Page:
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Supreme Court, Appellate Division, Third Department, New York.

John VASTA, Respondent, v. VILLAGE OF LIBERTY, Appellant, et al., Defendant.

Decided: January 30, 1997

Before CARDONA, P.J., and MIKOLL, CREW, YESAWICH and SPAIN, JJ. Hurley, Fox, Selig & Kelleher (Jeanne M. Hurley, of counsel), Stony Point, for appellant. Darrin Berger, Huntington, for respondent.

Appeal from an order of the Supreme Court (Torraca, J.), entered December 10, 1993 in Sullivan County, which, inter alia, denied defendant Village of Liberty's motion for a change of venue.

On June 13, 1992, plaintiff, a resident of Suffolk County, was driving his motorcycle in the Village of Liberty, Sullivan County, when he skidded on a curve in the roadway and struck a telephone pole.   He allegedly sustained personal injuries and commenced this action against defendants, setting venue in Suffolk County.   Defendant Village of Liberty moved for a change of venue pursuant to CPLR 504(1).   Plaintiff opposed the motion and cross-moved pursuant to, inter alia, CPLR 510(3) to retain venue in Suffolk County.   Supreme Court ruled in plaintiff's favor, prompting this appeal by the Village.

 We affirm.   Although CPLR 504(1) provides that the place for trial in a suit against a municipality “shall be” in the county where the municipality is located, a court may nevertheless, “under its discretionary powers, change or retain venue upon considerations set forth in CPLR 510(3) of the ‘convenience of * * * witnesses and the ends of justice’ ” (Smith v. City of New York, 158 A.D.2d 594, 595, 551 N.Y.S.2d 565, quoting CPLR 510 [3] ).   This provision requires that the party seeking a change of venue present the names, addresses and occupations of the witnesses whose convenience it is claimed will be affected, as well as an indication that these witnesses are willing to testify and the substance of their testimony, which must be necessary and material (see, Andros v. Roderick, 162 A.D.2d 813, 814, 557 N.Y.S.2d 722).   There must also be a showing as to how the witnesses will be inconvenienced (see, O'Brien v. Vassar Bros. Hosp., 207 A.D.2d 169, 173, 622 N.Y.S.2d 284).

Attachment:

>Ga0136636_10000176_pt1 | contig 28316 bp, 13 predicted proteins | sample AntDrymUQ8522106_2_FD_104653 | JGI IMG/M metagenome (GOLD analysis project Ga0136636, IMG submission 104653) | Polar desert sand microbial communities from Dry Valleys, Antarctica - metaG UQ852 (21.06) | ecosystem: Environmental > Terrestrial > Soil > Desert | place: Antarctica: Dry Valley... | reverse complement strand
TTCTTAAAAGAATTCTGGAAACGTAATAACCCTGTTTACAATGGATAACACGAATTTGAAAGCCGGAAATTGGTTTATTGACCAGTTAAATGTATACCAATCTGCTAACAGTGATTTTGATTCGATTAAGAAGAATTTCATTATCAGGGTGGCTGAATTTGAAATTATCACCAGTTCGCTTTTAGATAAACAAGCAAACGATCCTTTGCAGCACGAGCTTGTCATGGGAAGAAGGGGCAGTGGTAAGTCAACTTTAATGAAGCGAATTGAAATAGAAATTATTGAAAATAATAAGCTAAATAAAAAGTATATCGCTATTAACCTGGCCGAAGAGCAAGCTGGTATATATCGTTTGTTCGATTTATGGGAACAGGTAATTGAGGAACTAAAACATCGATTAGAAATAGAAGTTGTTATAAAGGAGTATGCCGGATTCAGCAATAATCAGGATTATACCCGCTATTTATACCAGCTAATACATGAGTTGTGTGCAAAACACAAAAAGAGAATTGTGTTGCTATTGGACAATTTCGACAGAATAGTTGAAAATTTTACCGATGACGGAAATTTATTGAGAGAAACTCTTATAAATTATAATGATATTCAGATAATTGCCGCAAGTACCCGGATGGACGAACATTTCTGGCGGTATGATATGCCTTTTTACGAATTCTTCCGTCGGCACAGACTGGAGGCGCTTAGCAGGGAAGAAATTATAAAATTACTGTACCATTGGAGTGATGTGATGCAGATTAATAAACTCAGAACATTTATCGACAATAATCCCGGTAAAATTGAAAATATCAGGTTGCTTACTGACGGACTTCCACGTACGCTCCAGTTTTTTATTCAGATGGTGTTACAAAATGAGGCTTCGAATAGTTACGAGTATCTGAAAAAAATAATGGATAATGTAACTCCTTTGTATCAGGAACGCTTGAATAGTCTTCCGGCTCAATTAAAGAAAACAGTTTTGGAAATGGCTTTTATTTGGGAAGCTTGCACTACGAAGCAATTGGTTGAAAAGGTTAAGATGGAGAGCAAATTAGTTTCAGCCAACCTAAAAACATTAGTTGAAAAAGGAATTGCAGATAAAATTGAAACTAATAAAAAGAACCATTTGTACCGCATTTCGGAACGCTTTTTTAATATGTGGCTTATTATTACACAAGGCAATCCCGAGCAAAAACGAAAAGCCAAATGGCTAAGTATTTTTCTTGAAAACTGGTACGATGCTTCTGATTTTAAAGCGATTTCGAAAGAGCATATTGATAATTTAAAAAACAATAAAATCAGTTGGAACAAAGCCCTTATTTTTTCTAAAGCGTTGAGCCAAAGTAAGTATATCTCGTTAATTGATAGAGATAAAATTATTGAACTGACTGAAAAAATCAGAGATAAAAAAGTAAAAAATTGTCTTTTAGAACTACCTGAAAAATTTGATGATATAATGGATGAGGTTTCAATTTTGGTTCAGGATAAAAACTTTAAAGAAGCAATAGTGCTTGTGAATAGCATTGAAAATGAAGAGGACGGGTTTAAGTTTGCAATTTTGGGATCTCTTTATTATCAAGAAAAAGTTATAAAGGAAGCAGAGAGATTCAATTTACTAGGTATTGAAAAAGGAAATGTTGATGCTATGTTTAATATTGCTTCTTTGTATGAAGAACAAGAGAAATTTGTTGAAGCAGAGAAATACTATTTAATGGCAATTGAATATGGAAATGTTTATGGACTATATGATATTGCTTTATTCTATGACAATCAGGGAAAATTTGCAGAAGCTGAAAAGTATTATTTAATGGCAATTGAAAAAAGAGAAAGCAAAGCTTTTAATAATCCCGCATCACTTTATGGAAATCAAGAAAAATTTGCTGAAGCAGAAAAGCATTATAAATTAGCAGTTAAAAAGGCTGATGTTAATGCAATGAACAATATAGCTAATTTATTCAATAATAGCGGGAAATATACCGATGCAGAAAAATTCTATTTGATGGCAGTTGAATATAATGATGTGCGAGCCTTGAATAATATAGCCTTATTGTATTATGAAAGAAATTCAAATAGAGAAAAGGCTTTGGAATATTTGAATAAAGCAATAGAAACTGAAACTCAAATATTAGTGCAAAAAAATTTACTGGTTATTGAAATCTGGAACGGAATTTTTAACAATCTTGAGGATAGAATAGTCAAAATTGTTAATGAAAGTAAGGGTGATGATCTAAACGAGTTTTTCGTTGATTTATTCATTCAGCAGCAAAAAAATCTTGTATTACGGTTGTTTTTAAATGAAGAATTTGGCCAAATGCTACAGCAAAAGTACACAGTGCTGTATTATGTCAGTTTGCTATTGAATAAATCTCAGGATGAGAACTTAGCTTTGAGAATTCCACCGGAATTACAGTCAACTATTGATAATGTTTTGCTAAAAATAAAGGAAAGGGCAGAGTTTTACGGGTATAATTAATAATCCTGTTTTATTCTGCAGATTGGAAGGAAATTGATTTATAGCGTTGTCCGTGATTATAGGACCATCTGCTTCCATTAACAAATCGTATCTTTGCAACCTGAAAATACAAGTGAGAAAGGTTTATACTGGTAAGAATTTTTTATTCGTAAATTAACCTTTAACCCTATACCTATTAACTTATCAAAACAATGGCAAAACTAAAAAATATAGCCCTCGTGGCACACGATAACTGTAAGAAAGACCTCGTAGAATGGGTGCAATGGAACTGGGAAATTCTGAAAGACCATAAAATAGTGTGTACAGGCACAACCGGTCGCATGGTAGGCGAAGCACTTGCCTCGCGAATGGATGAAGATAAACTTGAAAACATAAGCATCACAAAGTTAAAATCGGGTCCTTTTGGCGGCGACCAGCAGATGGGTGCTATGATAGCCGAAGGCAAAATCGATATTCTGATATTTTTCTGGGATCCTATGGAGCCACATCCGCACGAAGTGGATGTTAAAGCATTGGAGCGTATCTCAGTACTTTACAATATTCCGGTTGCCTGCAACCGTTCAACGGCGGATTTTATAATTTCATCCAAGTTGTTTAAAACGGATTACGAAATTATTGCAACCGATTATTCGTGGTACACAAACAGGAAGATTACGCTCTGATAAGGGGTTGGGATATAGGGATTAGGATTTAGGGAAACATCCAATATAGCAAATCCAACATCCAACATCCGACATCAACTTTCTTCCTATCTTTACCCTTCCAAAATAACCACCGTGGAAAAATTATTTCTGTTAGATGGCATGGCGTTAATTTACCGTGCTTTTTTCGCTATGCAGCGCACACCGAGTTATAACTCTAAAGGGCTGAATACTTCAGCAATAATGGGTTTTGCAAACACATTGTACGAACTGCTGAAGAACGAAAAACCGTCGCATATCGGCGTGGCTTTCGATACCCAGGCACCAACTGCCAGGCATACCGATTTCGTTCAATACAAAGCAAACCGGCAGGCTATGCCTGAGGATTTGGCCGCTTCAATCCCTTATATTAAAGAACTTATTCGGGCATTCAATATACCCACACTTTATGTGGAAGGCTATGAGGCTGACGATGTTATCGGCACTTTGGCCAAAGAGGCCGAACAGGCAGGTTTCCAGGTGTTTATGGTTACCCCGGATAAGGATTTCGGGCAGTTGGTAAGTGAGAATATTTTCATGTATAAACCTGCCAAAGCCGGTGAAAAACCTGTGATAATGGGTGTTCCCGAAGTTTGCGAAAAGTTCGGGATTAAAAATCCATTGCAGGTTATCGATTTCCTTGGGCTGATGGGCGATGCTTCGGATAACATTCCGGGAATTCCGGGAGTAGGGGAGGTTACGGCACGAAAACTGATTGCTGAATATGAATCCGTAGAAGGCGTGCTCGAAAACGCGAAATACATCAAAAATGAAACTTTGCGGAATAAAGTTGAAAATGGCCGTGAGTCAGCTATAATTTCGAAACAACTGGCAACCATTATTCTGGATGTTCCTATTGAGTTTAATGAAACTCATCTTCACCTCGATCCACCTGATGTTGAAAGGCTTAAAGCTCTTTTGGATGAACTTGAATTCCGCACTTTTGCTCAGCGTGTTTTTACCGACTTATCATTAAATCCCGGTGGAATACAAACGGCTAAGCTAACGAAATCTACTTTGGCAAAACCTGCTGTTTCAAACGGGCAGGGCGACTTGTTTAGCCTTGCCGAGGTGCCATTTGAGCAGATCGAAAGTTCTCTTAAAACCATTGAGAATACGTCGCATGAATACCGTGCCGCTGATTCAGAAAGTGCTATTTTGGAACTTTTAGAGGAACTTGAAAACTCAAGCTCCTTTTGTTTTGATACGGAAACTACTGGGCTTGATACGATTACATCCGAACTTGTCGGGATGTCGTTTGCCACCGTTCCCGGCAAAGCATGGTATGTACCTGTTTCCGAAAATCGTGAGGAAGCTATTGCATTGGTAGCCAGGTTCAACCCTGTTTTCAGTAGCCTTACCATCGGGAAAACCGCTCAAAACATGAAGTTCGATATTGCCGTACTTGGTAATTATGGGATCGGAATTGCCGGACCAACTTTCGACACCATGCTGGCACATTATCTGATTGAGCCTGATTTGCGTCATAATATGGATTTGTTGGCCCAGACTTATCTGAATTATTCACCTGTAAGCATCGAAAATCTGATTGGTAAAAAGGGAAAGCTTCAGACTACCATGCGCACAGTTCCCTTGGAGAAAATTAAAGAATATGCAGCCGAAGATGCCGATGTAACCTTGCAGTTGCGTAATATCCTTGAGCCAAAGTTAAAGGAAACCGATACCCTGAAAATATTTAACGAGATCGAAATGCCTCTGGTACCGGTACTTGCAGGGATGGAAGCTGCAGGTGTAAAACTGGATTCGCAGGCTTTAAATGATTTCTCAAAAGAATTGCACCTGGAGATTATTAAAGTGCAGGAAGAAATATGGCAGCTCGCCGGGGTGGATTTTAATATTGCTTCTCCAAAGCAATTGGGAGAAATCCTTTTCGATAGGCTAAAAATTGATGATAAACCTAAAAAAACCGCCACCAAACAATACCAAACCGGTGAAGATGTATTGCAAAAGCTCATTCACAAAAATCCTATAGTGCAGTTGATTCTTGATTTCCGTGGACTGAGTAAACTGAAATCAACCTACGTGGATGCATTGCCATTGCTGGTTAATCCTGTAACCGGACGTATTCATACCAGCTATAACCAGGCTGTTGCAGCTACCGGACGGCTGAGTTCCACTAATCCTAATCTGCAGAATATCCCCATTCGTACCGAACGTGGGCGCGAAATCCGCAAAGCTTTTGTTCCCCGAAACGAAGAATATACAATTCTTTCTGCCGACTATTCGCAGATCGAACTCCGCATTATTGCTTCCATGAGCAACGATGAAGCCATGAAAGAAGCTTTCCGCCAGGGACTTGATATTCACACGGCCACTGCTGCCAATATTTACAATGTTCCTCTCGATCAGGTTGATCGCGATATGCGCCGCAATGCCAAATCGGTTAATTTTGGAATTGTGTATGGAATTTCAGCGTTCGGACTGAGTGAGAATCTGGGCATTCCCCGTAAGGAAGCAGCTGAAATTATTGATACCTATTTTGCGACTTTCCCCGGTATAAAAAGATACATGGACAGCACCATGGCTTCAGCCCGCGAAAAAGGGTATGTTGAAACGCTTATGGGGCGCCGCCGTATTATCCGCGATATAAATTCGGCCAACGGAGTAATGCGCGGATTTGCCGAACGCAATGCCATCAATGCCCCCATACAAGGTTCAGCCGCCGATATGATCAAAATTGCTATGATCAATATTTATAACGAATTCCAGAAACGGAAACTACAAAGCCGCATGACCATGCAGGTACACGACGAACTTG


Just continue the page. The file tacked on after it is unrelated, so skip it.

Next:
While the Village failed to present sufficient grounds to justify a transfer, plaintiff has amply supported his choice of venue.   The Village cited only one witness it intended to call, the police officer who responded to the scene of the accident.   Even accepting that the officer's testimony was sufficiently particularized and that the other prerequisites of CPLR 510(3) were satisfied, plaintiff set forth, in detail, the expected testimony of five of his witnesses:  two individuals who were with plaintiff when the accident occurred, and who live in Suffolk County;  two physicians, from Westchester County, who treated plaintiff after the collision;  and an engineer, also from Westchester County, who is expected to offer an expert opinion.   Plaintiff also adequately explained how these witnesses would be inconvenienced if forced to travel to Sullivan County.   Plaintiff's submissions sufficiently demonstrate that Supreme Court's decision to retain venue in Suffolk County was a provident exercise of discretion (see, Smith v. City of New York, supra, at 595, 551 N.Y.S.2d 565).   The remaining contentions raised by the Village have been considered and are rejected.

ORDERED that the order is affirmed, with costs.

YESAWICH, Justice.

CARDONA, P.J., and MIKOLL, CREW and SPAIN, JJ., concur.

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